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Flexible Contract Workers in Inferior Jobs: Reappraising the Evidence

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Author Info

  • Colin Green
  • Parvinder Kler
  • Gareth Leeves

Abstract

There is concern that the increase in flexible employment contracts witnessed in many OECD economies is evidence of a growth in low-pay, low-quality jobs. In practice, it is difficult to evaluate the 'quality' of flexible jobs. Previous research has primarily investigated objective measures of job quality such as wages and training or subjective measures such as job satisfaction. We jointly evaluate these elements of flexible employment contracts using a job quality index. Analysis of this index demonstrates that flexible jobs are of a lower quality. Differences in the subjective and objective assessment of factors like pay and hours are evident. Copyright (c) Blackwell Publishing Ltd/London School of Economics 2009.

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Bibliographic Info

Article provided by London School of Economics in its journal British Journal of Industrial Relations.

Volume (Year): 48 (2010)
Issue (Month): 3 (09)
Pages: 605-629

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Handle: RePEc:bla:brjirl:v:48:y:2010:i:3:p:605-629

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References

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  1. Connolly, Sara & Gregory, Mary, 2007. "Moving Down: Women’s Part-time Work and Occupational Change in Britain 1991–2001," IZA Discussion Papers 3106, Institute for the Study of Labor (IZA).
  2. Moretti, Enrico, 2000. " Do Wages Compensate for Risk of Unemployment? Parametric and Semiparametric Evidence from Seasonal Jobs," Journal of Risk and Uncertainty, Springer, vol. 20(1), pages 45-66, January.
  3. Alison L. Booth & Marco Francesconi & Jeff Frank, 2002. "Temporary Jobs: Stepping Stones or Dead Ends?," LABORatorio R. Revelli Working Papers Series 8, LABORatorio R. Revelli, Centre for Employment Studies.
  4. Haisken-DeNew, John P. & Sinning, Mathias, 2007. "Social Deprivation and Exclusion of Immigrants in Germany," IZA Discussion Papers 3153, Institute for the Study of Labor (IZA).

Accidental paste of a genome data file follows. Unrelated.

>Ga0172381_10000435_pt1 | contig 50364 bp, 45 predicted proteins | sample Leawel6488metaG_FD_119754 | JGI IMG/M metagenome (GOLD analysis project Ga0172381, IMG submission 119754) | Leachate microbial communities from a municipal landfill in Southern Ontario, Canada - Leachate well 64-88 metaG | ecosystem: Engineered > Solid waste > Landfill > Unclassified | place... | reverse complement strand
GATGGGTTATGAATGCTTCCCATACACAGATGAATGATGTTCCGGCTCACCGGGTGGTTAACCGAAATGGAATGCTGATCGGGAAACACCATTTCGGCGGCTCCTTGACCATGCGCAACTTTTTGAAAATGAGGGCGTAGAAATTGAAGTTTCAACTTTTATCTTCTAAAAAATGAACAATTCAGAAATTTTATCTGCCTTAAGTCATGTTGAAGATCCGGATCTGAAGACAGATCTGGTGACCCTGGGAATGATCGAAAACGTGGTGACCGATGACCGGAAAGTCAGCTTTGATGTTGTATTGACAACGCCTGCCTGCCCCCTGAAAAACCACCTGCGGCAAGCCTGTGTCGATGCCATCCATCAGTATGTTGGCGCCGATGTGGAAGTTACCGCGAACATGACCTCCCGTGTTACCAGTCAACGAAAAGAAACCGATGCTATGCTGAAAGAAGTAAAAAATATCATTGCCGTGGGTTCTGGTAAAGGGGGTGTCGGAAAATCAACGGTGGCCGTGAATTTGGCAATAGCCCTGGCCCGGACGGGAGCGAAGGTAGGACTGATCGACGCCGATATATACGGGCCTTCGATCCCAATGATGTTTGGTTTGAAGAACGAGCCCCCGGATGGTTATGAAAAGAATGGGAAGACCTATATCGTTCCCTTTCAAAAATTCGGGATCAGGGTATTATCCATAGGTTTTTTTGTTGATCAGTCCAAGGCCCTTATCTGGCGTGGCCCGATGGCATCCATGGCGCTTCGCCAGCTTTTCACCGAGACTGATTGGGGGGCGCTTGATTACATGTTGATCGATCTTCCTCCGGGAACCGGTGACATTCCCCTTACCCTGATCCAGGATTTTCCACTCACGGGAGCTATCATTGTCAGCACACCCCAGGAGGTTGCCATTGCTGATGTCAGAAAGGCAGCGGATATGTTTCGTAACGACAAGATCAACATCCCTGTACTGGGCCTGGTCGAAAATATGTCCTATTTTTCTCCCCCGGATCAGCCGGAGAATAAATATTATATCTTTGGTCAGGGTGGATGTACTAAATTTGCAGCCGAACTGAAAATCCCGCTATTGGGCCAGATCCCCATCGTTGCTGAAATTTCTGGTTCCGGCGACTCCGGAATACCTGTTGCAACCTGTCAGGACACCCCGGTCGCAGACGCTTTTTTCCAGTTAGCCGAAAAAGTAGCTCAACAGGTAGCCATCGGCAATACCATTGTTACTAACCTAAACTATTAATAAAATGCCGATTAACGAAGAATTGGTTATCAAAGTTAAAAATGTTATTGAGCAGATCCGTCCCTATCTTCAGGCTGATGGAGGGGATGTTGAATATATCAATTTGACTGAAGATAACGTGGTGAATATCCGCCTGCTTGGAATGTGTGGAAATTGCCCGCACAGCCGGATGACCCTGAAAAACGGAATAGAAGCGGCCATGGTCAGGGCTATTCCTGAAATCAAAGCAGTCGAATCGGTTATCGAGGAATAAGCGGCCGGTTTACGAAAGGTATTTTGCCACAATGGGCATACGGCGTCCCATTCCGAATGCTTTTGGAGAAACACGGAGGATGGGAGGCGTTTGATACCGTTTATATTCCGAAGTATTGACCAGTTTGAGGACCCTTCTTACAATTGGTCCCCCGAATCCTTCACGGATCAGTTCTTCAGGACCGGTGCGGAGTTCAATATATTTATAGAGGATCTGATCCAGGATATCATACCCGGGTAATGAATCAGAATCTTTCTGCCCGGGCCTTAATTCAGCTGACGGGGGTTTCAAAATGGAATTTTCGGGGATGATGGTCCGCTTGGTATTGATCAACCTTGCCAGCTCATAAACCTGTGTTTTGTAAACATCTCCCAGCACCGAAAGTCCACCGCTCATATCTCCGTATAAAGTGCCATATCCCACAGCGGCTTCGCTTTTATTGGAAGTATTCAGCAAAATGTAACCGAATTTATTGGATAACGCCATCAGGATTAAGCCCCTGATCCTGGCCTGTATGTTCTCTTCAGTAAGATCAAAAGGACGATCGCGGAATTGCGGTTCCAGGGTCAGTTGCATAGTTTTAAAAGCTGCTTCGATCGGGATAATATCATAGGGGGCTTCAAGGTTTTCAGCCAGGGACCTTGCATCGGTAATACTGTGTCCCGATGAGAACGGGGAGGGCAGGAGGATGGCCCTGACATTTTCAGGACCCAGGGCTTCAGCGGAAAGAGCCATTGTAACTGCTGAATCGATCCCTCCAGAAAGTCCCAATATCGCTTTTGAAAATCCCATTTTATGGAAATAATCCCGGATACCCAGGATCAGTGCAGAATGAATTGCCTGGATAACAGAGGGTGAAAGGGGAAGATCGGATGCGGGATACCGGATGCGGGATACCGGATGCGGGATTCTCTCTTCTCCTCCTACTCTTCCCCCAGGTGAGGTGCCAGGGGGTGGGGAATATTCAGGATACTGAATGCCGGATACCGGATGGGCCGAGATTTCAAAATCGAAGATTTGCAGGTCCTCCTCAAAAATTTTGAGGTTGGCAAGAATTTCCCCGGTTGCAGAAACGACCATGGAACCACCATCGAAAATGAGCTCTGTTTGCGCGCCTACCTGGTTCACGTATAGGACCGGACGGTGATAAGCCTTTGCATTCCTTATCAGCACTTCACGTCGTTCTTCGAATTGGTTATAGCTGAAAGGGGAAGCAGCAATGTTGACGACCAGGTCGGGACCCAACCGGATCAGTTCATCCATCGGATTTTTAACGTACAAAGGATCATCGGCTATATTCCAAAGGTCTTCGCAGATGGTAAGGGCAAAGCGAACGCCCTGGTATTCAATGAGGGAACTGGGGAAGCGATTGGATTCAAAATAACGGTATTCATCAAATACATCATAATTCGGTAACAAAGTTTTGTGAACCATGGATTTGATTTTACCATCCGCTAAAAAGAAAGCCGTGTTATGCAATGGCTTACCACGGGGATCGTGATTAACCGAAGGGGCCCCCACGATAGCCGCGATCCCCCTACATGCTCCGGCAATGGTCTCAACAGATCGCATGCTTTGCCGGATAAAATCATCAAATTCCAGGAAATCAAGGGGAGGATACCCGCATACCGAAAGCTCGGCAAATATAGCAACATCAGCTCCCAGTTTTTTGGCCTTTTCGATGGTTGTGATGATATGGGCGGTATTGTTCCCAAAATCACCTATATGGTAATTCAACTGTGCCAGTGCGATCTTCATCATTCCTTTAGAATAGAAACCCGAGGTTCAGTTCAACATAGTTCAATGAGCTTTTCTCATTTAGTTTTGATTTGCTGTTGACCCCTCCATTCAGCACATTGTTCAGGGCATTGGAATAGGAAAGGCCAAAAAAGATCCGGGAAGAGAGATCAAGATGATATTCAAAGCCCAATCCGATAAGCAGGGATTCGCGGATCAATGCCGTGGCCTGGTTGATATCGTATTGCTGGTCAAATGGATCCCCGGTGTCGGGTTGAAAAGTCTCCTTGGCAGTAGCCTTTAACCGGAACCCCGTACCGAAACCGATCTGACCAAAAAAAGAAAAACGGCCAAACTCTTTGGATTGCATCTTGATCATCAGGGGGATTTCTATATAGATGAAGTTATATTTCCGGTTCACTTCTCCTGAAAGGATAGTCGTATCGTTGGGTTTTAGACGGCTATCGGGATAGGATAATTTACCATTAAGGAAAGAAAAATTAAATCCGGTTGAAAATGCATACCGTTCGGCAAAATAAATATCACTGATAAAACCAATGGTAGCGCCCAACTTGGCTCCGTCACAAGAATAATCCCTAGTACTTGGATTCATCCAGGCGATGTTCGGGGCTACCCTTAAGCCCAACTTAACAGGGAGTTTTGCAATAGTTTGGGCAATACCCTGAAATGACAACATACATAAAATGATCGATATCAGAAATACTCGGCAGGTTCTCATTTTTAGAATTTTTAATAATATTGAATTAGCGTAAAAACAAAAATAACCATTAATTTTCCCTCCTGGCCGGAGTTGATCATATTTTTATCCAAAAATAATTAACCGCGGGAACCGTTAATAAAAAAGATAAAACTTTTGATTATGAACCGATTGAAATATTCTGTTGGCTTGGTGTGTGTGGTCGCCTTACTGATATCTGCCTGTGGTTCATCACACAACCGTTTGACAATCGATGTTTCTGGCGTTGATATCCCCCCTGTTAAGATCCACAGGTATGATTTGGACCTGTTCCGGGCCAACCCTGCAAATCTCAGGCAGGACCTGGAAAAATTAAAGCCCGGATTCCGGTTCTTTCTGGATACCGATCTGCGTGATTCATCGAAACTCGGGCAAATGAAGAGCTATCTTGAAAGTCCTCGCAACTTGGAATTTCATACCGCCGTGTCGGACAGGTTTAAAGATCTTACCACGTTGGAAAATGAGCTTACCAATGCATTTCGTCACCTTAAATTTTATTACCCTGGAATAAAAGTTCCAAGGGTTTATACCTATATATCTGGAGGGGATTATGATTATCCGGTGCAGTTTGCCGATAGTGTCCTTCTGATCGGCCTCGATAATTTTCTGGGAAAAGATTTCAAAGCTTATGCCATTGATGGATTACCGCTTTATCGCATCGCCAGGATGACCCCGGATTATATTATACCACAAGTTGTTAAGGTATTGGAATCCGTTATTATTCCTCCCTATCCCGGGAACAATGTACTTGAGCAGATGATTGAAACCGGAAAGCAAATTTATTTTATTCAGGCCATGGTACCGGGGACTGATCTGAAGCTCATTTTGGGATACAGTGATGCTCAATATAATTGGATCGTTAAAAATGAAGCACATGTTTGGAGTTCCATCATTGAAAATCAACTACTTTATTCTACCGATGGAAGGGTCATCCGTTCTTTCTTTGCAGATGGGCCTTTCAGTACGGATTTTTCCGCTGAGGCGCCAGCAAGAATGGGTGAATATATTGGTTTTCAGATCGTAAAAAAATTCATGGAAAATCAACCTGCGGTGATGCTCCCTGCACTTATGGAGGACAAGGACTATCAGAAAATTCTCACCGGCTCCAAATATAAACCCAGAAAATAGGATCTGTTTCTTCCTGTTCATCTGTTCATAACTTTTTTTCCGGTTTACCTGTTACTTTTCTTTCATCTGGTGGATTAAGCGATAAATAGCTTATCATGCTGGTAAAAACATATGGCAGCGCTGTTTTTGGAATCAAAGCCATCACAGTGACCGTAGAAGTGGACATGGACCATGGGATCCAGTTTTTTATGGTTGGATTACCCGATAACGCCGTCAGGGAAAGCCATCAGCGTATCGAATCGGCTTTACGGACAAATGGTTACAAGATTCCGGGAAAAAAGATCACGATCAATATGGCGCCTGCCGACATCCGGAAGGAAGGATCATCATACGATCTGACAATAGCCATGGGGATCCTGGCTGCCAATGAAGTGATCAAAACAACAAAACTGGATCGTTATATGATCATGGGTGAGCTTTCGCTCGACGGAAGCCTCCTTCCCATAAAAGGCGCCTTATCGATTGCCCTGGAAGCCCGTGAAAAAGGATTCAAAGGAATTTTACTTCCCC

5. Bardasi, Elena & Francesconi, Marco, 2004. "The impact of atypical employment on individual wellbeing: evidence from a panel of British workers," Social Science & Medicine, Elsevier, vol. 58(9), pages 1671-1688, May.
  6. repec:lan:wpaper:3171 is not listed on IDEAS
  7. Alison L. Booth & Jan C. van Ours, 2007. "Job Satisfaction and Family Happiness: The Part-time Work Puzzle," Department of Economics - Working Papers Series 1000, The University of Melbourne.
  8. Mirko Draca & Colin Green, 2004. "The Incidence and Intensity of Employer Funded Training: Australian Evidence on the Impact of Flexible Work," Scottish Journal of Political Economy, Scottish Economic Society, vol. 51(5), pages 609-625, November.
  9. repec:lan:wpaper:2922 is not listed on IDEAS
  10. Maia Güell & Barbara Petrongolo, 2000. "Workers Transitions from Temporary to Permanent Employment: the Spanish Case," CEP Discussion Papers dp0438, Centre for Economic Performance, LSE.
  11. C Green & J S Heywood, 2007. "Are flexible contracts bad for workers? Evidence from job satisfaction data," Working Papers 590927, Lancaster University Management School, Economics Department.
  12. Colin Green & Gareth Leeves, 2004. "Casual Jobs and Internal Labour Markets," Manchester School, University of Manchester, vol. 72(5), pages 658-676, 09.
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Cited by:
  1. Adrian Chadi & Clemens Hetschko, 2013. "Flexibilisation without Hesitation? Temporary Contracts and Workers’ Satisfaction," IAAEU Discussion Papers 201304, Institute of Labour Law and Industrial Relations in the European Union (IAAEU).
  2. Buddelmeyer, Hielke & McVicar, Duncan & Wooden, Mark, 2013. "Non-Standard 'Contingent' Employment and Job Satisfaction: A Panel Data Analysis," IZA Discussion Papers 7590, Institute for the Study of Labor (IZA).

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